Your perfect closet.

I am going to go out on a limb here and tell you something about yourself that you probably already know: You can’t do your best work, your best thinking, your best anything if your world is a cluttered, chaotic shambles. I know it makes a good story to say that you are the kind of person who can create brilliance out of a maelstrom, but, frankly my dear…

…pull the other one.

I don’t care what it is you’re doing: baking a cake, writing a chapter, digging a flower bed or compiling data in a spreadsheet, you need a tidy, everything-in-it’s-place platform from which to work, or the result will not—repeating here—will NOT be the best it could be. I am as bad as anyone for dining out on how I used to do flash cards with my five-year old, write a scintillating inciting incident for my mystery series and roll out the dough for a cherry pie all at the same time. Today? I can only imagine how good that chapter would’ve been if I’d just had TEN DAMN MINUTES TO MYSELF. Oops, didn’t mean to yell.

The five-year old is now sorting through college offers so he no longer serves as any kind of excuse for not doing my best work. But the point I’m trying to make is that an organized mind, an uncluttered desktop, and a quiet work environment really do make a difference to your end result.

It is worth the extra fifteen minutes it takes to pick up the dirty clothes, tuck the breakfast cups in the dishwasher, sweep up the kitty kibble and put all your (metaphorically) sharpened pencils in their  cup before you tackle whatever work you have on your schedule. Even if it doesn’t feel like it’s directly related to your real work you, the sensation of an organized world will prompt an ordered clarity in your thinking that can only enhance whatever it is you’re trying to do.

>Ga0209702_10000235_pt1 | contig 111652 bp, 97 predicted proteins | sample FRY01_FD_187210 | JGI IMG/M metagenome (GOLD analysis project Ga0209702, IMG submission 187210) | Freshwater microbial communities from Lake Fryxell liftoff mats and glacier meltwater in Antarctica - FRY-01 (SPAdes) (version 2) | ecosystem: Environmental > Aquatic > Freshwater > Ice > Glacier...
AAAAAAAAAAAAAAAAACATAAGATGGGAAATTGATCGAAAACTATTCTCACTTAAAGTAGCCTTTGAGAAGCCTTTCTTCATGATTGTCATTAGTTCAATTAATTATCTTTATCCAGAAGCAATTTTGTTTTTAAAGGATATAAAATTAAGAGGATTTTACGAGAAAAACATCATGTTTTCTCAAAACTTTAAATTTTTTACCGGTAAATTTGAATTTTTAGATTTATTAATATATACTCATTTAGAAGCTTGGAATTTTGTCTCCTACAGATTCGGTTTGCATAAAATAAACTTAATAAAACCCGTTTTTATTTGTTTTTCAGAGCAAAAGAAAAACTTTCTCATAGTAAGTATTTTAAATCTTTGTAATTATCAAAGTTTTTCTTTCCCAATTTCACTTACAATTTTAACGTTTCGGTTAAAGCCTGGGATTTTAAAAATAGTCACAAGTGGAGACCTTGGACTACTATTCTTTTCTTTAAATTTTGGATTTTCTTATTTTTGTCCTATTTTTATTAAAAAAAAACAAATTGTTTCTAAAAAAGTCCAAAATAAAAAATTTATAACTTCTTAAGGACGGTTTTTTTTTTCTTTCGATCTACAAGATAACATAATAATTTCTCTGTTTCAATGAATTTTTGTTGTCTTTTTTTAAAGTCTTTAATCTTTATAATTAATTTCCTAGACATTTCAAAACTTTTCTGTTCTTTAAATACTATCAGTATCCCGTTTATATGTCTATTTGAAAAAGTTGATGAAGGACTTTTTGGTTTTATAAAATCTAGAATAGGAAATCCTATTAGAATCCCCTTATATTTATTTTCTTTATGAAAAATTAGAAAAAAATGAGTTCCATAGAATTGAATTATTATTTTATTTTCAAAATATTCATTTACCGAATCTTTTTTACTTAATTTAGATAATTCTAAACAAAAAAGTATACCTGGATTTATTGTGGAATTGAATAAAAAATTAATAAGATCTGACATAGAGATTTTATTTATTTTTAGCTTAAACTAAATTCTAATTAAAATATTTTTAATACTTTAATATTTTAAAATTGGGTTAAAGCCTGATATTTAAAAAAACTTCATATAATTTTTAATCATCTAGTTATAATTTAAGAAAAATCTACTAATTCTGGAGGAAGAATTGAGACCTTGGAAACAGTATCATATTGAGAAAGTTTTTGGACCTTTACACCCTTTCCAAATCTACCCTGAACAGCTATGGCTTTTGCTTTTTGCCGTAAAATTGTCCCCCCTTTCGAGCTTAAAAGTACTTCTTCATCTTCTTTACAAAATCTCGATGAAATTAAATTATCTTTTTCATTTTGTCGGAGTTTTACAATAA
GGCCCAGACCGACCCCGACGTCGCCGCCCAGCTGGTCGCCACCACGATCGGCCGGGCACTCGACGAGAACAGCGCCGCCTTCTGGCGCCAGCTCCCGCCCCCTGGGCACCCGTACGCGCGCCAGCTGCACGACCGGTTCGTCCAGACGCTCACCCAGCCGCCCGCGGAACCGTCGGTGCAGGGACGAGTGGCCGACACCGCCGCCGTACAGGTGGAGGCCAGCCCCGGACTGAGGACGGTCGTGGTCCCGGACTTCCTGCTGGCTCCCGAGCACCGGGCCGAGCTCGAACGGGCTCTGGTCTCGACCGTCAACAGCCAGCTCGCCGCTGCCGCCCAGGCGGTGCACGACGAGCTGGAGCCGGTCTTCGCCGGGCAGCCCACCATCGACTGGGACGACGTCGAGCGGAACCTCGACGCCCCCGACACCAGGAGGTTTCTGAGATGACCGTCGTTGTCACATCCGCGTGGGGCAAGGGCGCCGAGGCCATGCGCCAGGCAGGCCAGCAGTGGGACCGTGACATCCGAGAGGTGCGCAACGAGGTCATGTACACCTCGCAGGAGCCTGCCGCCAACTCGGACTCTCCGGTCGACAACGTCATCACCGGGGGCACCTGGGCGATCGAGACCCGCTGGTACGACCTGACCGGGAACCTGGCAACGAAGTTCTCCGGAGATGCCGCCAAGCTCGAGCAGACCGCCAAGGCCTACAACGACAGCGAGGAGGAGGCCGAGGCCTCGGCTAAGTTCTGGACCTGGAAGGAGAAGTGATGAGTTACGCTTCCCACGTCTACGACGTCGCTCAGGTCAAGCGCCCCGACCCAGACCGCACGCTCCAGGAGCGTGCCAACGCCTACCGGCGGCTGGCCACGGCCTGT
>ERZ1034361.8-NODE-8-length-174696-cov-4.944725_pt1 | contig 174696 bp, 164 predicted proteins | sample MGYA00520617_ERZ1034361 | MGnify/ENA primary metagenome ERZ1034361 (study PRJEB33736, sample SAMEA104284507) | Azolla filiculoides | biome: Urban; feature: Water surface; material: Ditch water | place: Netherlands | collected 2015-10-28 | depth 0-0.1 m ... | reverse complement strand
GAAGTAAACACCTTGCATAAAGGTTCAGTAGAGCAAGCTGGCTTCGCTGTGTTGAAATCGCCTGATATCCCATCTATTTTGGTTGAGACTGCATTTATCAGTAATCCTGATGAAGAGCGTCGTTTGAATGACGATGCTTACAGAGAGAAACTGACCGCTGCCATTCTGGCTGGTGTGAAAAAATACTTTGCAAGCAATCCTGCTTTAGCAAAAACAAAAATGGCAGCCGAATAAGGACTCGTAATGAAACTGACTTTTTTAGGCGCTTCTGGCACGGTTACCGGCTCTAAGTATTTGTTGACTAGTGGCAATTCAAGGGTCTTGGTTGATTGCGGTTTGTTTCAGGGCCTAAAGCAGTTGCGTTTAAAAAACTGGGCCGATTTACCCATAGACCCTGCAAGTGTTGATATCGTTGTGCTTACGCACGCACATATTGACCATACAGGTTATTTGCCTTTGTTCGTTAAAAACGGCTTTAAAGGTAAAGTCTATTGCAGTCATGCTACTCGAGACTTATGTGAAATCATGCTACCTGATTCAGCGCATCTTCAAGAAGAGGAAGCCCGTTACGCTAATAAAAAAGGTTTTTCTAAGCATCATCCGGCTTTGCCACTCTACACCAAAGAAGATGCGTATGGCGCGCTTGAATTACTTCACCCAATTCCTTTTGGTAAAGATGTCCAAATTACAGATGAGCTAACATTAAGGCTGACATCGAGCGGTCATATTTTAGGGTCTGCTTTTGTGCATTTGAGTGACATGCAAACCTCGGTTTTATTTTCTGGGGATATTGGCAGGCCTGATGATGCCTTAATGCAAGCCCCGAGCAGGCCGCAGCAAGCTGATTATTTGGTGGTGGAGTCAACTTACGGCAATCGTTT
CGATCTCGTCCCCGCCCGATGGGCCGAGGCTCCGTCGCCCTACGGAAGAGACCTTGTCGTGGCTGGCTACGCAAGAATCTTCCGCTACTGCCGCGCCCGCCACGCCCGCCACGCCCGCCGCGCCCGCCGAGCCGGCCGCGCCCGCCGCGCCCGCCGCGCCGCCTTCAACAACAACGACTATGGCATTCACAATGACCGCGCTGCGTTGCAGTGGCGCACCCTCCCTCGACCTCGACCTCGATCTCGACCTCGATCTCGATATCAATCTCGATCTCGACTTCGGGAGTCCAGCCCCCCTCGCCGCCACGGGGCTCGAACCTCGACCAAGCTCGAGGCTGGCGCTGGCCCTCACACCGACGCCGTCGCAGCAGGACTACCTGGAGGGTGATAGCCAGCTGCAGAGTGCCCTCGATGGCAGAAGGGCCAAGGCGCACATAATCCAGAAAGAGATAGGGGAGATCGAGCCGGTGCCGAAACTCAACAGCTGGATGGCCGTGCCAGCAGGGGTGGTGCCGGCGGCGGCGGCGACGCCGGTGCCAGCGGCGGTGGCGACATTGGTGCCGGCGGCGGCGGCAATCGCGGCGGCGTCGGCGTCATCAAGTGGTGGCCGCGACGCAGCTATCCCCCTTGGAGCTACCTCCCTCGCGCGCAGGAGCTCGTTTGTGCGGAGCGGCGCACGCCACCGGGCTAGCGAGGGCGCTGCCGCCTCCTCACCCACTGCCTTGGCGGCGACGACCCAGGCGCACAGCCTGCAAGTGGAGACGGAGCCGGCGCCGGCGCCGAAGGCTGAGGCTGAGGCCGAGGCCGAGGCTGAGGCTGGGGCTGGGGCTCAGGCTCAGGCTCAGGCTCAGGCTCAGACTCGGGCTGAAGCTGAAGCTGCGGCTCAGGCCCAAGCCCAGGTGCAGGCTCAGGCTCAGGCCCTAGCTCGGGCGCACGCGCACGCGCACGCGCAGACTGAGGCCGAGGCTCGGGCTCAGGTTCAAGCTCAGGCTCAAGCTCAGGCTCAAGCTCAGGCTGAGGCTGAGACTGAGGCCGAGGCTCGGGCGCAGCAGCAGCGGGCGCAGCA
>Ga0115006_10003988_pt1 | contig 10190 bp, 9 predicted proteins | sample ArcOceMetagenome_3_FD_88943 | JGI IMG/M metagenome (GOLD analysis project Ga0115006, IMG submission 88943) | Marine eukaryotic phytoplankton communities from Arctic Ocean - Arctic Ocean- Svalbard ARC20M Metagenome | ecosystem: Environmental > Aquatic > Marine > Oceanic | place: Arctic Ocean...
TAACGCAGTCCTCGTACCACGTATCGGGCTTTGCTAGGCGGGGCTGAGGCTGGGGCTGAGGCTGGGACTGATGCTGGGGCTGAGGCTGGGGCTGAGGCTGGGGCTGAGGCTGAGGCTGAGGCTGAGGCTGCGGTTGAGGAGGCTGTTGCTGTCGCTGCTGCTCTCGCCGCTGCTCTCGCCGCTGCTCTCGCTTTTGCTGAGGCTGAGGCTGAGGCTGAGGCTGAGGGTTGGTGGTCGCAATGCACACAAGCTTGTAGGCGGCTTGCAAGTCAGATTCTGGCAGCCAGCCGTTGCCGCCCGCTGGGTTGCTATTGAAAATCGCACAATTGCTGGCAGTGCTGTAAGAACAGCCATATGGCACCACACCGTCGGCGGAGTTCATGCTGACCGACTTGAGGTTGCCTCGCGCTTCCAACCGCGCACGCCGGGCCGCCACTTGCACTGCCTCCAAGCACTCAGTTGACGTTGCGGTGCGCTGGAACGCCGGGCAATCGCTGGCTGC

I once read an article that said people who tidy up after themselves and put away their tools when they’re finished are actually more relaxed and chill than the Oscar Madisons of the world. Let’s face it. It’s one less thing to worry about if you already know where that overdue gas bill is or if you can fling open the front door to an unexpected visit from the minister’s wife without embarrassment. These kinds of people are much more serene than the slovenly of the world. I don’t care how much someone brags about being a slob, when they walk into their apartment and it’s a disaster, they die a little bit. If nothing else, just the thought of not knowing  where the remote control is would make anyone churlish.

You might want to check out Maria Menounos’ very stylish and not-a-bit anal “The Every Girl’s Guide to Life.” Ignore the dorky name, it’s really got lots of great tips in it, like:

  1. Keep only what you need (now that’s a concept we could all use)
  2. Buy only what you need
  3. Make sure everything in your closet has its own place
  4. Get a toolbox. Stock it. Return tools to it.
  5. Get a label maker. Label scissors, tape dispensers etc with “Return to kitchen” or “Return to Susan’s office”
  6. Skip one major vacation and have a hot tub installed instead. Then enjoy mini-rejuvenations and spa experience on a daily basis!
  7. Do the laundry before it’s overflowing
  8. Tape inventories to pantry doors so you know what you have
  9. Do all errands and grocery shopping on ONE day each week (this cuts down on grocery bills big time)
  10. Keep all your favorite cleaning supplies (what?! You don’t HAVE any favorites?) all in one place, in a handy bucket

Before you know it,  these habits will have gelled into a tidy house, a straightened desk and an orderly mind. All of which are absolutely essential to creating magic every day—whether that’s mothering, writing or anything else you do that defines who you are.

Step one to an awesome life?

Pick up your clothes.

Anybody else got any tips on how to straighten and tidy your life fast and effectively? Love to hear ’em…!

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